“When we know better, we do better” — Maya Angelou
From biological and social-emotional standpoints, PTSD compromises one’s capacity to cope, and during the COVID-19 crisis, this is more evident than ever. When reminded of the distress, symptoms can range from slight to severe. It is essential to understand that what is typical for one case may not be the collective experience of another. And although there is no cure for PTSD, there are ways to reprocess the repressed memories. In her TEDTalk on how PTSD affects the brain, Dr. Janet Seahorn took aim at the word “disorder” in Posttraumatic Stress Disorder. Dr. Seahorn explained that, from a neurological perspective, PTSD is instead, a primal re-order of networks and sensory pathways to survive.
Positive and Protective Actions Against PTSD
If you believe you are experiencing PTSD symptoms, or if a mental health professional has already diagnosed you, here are 10 coping mechanisms to help you manage the COVID-19 pandemic.
• Develop a reliable system of support for social and emotional security.
• Talk as openly as you can with people you trust. Talking helps you see events through other perspectives.
• Implement daily routines for consistency; stability in any form can be useful for your success.
•Practice mindfulness techniques and recognize internal triggers. Our inner thoughts and voices guide our behavior, so be self-aware and try to stay in the present. Monitor habits that may not be helping, too. If you are overexposed to the news, for instance, know when to shut it off.
• Have your homebody habits ready to go (e.g., reading, videogames, jogging, etc.) to help you relax. With social distancing restrictions in place, it’s easy to feel a lack of control.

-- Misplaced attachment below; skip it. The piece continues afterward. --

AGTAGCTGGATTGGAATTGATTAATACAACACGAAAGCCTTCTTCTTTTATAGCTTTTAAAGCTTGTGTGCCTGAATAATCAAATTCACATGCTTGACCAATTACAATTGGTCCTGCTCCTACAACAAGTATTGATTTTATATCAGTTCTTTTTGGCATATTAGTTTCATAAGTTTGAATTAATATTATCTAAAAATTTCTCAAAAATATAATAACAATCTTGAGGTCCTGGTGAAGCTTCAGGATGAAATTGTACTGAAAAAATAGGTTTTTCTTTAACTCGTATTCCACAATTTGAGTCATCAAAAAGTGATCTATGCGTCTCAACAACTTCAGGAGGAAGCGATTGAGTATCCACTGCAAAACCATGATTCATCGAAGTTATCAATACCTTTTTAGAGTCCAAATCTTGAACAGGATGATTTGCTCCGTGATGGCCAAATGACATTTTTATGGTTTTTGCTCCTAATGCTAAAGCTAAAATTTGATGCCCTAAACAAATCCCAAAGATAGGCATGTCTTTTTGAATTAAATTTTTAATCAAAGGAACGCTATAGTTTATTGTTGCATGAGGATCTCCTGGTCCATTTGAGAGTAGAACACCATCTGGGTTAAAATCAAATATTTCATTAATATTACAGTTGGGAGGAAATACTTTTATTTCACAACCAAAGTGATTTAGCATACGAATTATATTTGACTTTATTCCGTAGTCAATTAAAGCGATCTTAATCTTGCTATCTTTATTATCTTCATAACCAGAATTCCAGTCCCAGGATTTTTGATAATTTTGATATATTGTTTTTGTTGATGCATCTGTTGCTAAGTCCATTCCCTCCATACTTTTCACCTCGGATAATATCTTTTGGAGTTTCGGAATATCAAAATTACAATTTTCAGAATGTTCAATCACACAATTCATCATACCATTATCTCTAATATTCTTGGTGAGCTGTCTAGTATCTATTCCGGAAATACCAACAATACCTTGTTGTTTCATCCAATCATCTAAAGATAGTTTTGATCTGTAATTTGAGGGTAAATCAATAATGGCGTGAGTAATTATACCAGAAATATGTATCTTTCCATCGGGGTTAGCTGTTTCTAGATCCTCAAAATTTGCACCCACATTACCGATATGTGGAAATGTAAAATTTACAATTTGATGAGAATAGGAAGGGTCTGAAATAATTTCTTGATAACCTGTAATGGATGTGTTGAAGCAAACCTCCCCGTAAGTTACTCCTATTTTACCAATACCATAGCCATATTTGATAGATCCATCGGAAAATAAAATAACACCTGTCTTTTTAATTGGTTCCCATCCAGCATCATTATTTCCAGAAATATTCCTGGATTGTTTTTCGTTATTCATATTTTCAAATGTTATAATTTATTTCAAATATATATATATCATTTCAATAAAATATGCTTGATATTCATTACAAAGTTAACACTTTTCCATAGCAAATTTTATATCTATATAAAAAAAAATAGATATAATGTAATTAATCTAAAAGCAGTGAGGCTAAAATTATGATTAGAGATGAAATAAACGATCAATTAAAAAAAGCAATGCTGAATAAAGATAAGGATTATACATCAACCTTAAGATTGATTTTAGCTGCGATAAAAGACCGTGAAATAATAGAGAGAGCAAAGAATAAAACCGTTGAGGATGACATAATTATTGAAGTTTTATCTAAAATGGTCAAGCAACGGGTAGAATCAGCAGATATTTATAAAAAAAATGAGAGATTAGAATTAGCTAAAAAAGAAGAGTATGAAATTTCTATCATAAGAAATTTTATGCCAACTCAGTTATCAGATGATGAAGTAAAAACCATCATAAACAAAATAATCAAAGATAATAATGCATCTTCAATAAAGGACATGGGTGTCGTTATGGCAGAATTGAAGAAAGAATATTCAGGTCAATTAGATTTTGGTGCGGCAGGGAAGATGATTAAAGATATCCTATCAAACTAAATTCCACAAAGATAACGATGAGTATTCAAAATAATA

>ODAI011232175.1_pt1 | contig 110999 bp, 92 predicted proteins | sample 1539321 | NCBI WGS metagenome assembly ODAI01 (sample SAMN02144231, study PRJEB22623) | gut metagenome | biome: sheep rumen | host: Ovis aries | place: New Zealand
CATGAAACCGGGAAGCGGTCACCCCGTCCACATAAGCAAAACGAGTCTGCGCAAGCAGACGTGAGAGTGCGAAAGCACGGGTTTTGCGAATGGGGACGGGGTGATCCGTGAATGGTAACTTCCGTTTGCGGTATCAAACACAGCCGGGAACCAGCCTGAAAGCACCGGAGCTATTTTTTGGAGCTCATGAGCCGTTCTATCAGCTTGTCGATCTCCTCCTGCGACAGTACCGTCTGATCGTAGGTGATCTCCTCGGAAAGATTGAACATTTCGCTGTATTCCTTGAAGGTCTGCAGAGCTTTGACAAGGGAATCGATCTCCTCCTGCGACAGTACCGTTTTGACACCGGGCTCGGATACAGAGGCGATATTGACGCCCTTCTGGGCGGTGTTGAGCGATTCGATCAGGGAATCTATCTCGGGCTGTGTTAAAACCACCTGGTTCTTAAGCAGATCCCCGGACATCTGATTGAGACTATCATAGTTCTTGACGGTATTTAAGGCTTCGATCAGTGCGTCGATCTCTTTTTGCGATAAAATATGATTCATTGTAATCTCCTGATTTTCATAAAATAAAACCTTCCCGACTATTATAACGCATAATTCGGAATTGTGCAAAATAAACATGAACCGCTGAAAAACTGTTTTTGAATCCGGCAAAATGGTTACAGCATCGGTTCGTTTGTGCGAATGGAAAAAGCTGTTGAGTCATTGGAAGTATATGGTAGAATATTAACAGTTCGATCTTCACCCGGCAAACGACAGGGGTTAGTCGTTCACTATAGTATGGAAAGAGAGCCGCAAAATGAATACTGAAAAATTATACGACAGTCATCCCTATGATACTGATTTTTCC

• Reset your breathing with meditation, yoga, or tai chi.
• Get creative! Break up monotonies and opportunities to overthink by having themed dinners, game nights.
• Track your feelings and PTSD progress through journaling.
• Give and get alone time. Find positive ways to be serene in your personal space.
• Practice patience. There’s no need to feel guilty on a good day; just enjoy it.
Are you a Goodwin student looking to connect with a counselor?
Telephone and video conferences are available to students by contacting Janet Concatelli in Student Affairs at 860-913-2043 or JConcatelli@goodwin.edu.
American Psychiatric Association . (n.d.). What Is Posttraumatic Stress Disorder? Retrieved April 24, 2020, from https://www.psychiatry.org/patients-families/ptsd/what-is-ptsd
Cohen, Ph.D., H., & Psyc Central. (2020, January 17). Posttraumatic Stress Disorder (PTSD) Causes. Retrieved April 24, 2020, from https://psychcentral.com/ptsd/posttraumatic-stress-disorder-ptsd-causes/
John Muir Health. (n.d.). Post-Traumatic Stress Disorder (PTSD) Tips for Coping. Retrieved April 24, 2020, from https://www.johnmuirhealth.com/health-education/conditions-treatments/mental-health/post-traumatic-stress-disorder-ptsd.html
Psychology Today, & Barbash Ph.D., E. (2020, March 24). Coronavirus: The Psychological Trauma and PTSD Event. Retrieved April 24, 2020, from https://www.psychologytoday.com/us/blog/trauma-and-hope/202003/coronavirus-the-psychological-trauma-and-ptsd-event
Staggs, LICSW, MSW, MPH, S. (2020, January 17). Posttraumatic Stress Disorder (PTSD) Symptoms. Retrieved April 24, 2020, from https://psychcentral.com/ptsd/posttraumatic-stress-disorder-ptsd-symptoms/
Stieg, C. (2020, April 18). Could you get PTSD from your pandemic experience? The long-term mental health effects of coronavirus. Retrieved April 24, 2020, from https://www.cnbc.com/2020/04/17/long-term-mental-health-ptsd-effects-of-covid-19-pandemic-explained.html
US National Library of Medicine National Institutes of Health. (2011, July 1). Predictors of symptoms of posttraumatic stress in Chinese university students during the 2009 H1N1 influenza pandemic. Retrieved April 24, 2020, from https://www.ncbi.nlm.nih.gov/pmc/articles/PMC3539574/